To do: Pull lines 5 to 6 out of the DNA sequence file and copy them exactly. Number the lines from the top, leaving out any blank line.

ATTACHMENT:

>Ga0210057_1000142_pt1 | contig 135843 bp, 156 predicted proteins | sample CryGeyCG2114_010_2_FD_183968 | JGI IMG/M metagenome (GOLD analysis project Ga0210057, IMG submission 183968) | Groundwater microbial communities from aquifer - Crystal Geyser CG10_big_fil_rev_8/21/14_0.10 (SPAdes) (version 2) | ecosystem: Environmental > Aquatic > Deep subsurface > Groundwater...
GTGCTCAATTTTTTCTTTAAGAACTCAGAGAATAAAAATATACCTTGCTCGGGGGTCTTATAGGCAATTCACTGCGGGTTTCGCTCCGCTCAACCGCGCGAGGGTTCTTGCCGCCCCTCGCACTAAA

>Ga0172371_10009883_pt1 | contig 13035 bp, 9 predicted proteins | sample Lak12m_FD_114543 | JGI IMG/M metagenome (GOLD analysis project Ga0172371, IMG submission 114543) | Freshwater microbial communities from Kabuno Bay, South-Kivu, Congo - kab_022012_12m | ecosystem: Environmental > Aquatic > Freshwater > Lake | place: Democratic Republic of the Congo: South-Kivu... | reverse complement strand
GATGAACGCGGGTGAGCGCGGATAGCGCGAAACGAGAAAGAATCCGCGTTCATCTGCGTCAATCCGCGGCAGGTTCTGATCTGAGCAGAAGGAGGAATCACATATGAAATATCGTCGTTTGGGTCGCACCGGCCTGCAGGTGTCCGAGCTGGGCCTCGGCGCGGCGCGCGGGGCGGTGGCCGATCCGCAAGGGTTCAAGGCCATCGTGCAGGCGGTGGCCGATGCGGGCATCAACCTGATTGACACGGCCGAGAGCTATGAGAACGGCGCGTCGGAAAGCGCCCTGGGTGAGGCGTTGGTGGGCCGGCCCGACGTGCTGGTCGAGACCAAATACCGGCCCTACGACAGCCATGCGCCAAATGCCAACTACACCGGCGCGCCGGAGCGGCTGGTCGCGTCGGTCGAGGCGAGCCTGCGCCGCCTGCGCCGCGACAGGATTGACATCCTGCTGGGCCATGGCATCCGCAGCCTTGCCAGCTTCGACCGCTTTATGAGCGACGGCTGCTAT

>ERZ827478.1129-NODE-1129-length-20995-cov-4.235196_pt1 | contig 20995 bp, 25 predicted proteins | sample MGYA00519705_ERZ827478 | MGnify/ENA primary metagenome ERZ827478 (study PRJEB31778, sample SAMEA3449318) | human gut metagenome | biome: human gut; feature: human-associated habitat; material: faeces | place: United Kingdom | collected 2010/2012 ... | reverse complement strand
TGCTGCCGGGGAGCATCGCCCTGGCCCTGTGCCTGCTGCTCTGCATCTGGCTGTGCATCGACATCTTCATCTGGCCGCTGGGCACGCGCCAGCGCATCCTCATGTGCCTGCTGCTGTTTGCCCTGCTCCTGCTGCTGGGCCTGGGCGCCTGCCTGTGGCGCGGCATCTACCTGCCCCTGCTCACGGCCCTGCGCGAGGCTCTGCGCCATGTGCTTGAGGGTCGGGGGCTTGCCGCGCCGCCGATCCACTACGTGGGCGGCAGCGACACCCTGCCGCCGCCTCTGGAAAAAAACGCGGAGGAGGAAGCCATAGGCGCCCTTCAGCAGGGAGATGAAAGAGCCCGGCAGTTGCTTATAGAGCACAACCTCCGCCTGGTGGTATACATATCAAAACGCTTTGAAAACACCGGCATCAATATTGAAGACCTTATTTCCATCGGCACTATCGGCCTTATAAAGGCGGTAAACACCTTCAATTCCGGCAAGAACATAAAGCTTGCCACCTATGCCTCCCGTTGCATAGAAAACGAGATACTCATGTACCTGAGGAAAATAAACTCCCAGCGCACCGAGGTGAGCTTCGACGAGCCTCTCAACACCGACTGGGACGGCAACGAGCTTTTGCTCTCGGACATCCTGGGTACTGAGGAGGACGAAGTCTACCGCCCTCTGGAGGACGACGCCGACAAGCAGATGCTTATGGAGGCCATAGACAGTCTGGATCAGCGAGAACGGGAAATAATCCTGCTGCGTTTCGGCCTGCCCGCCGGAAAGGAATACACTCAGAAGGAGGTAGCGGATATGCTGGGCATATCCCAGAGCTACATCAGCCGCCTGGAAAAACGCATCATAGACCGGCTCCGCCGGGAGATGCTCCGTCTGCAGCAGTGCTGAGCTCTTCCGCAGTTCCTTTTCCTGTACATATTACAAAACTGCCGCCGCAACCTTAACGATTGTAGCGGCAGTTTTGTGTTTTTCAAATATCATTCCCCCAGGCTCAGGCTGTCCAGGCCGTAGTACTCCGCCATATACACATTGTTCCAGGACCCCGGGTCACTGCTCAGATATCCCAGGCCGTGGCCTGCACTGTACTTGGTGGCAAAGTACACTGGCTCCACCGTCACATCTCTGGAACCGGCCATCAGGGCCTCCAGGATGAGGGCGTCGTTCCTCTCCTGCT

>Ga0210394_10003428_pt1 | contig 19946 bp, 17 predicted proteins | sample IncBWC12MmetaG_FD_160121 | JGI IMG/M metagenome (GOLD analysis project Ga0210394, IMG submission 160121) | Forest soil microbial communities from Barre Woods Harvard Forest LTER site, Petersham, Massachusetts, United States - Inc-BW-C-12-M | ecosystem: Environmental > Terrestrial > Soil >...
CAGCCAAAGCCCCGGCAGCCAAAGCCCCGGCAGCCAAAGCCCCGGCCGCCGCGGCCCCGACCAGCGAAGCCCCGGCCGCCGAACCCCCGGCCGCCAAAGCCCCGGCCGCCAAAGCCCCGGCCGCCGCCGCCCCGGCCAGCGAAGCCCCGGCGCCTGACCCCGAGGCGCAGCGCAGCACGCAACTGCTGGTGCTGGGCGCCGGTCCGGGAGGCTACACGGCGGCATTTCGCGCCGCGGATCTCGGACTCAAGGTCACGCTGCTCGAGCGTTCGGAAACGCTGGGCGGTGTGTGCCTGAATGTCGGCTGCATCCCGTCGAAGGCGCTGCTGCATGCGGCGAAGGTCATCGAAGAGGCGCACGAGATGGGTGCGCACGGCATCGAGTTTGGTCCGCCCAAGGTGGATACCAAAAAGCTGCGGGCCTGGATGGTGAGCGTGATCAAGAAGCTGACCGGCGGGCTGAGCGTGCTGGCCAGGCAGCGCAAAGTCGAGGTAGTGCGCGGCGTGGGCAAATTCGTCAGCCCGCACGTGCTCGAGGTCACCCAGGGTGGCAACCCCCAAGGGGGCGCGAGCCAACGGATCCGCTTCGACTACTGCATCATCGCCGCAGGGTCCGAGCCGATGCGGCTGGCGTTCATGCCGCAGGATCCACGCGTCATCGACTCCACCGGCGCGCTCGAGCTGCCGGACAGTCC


>ERZ827478.1129-NODE-1129-length-20995-cov-4.235196_pt1 | contig 20995 bp, 25 predicted proteins | sample MGYA00519705_ERZ827478 | MGnify/ENA primary metagenome ERZ827478 (study PRJEB31778, sample SAMEA3449318) | human gut metagenome | biome: human gut; feature: human-associated habitat; material: faeces | place: United Kingdom | collected 2010/2012 ... | reverse complement strand
TGCTGCCGGGGAGCATCGCCCTGGCCCTGTGCCTGCTGCTCTGCATCTGGCTGTGCATCGACATCTTCATCTGGCCGCTGGGCACGCGCCAGCGCATCCTCATGTGCCTGCTGCTGTTTGCCCTGCTCCTGCTGCTGGGCCTGGGCGCCTGCCTGTGGCGCGGCATCTACCTGCCCCTGCTCACGGCCCTGCGCGAGGCTCTGCGCCATGTGCTTGAGGGTCGGGGGCTTGCCGCGCCGCCGATCCACTACGTGGGCGGCAGCGACACCCTGCCGCCGCCTCTGGAAAAAAACGCGGAGGAGGAAGCCATAGGCGCCCTTCAGCAGGGAGATGAAAGAGCCCGGCAGTTGCTTATAGAGCACAACCTCCGCCTGGTGGTATACATATCAAAACGCTTTGAAAACACCGGCATCAATATTGAAGACCTTATTTCCATCGGCACTATCGGCCTTATAAAGGCGGTAAACACCTTCAATTCCGGCAAGAACATAAAGCTTGCCACCTATGCCTCCCGTTGCATAGAAAACGAGATACTCATGTACCTGAGGAAAATAAACTCCCAGCGCACCGAGGTGAGCTTCGACGAGCCTCTCAACACCGACTGGGACGGCAACGAGCTTTTGCTCTCGGACATCCTGGGTACTGAGGAGGACGAAGTCTACCGCCCTCTGGAGGACGACGCCGACAAGCAGATGCTTATGGAGGCCATAGACAGTCTGGATCAGCGAGAACGGGAAATAATCCTGCTGCGTTTCGGCCTGCCCGCCGGAAAGGAATACACTCAGAAGGAGGTAGCGGATATGCTGGGCATATCCCAGAGCTACATCAGCCGCCTGGAAAAACGCATCATAGACCGGCTCCGCCGGGAGATGCTCCGTCTGCAGCAGTGCTGAGCTCTTCCGCAGTTCCTTTTCCTGTACATATTACAAAACTGCCGCCGCAACCTTAACGATTGTAGCGGCAGTTTTGTGTTTTTCAAATATCATTCCCCCAGGCTCAGGCTGTCCAGGCCGTAGTACTCCGCCATATACACATTGTTCCAGGACCCCGGGTCACTGCTCAGATATCCCAGGCCGTGGCCTGCACTGTACTTGGTGGCAAAGTACACTGGCTCCACCGTCACATCTCTGGAACCGGCCATCAGGGCCTCCAGGATGAGGGCGTCGTTCCTCTCCTGCT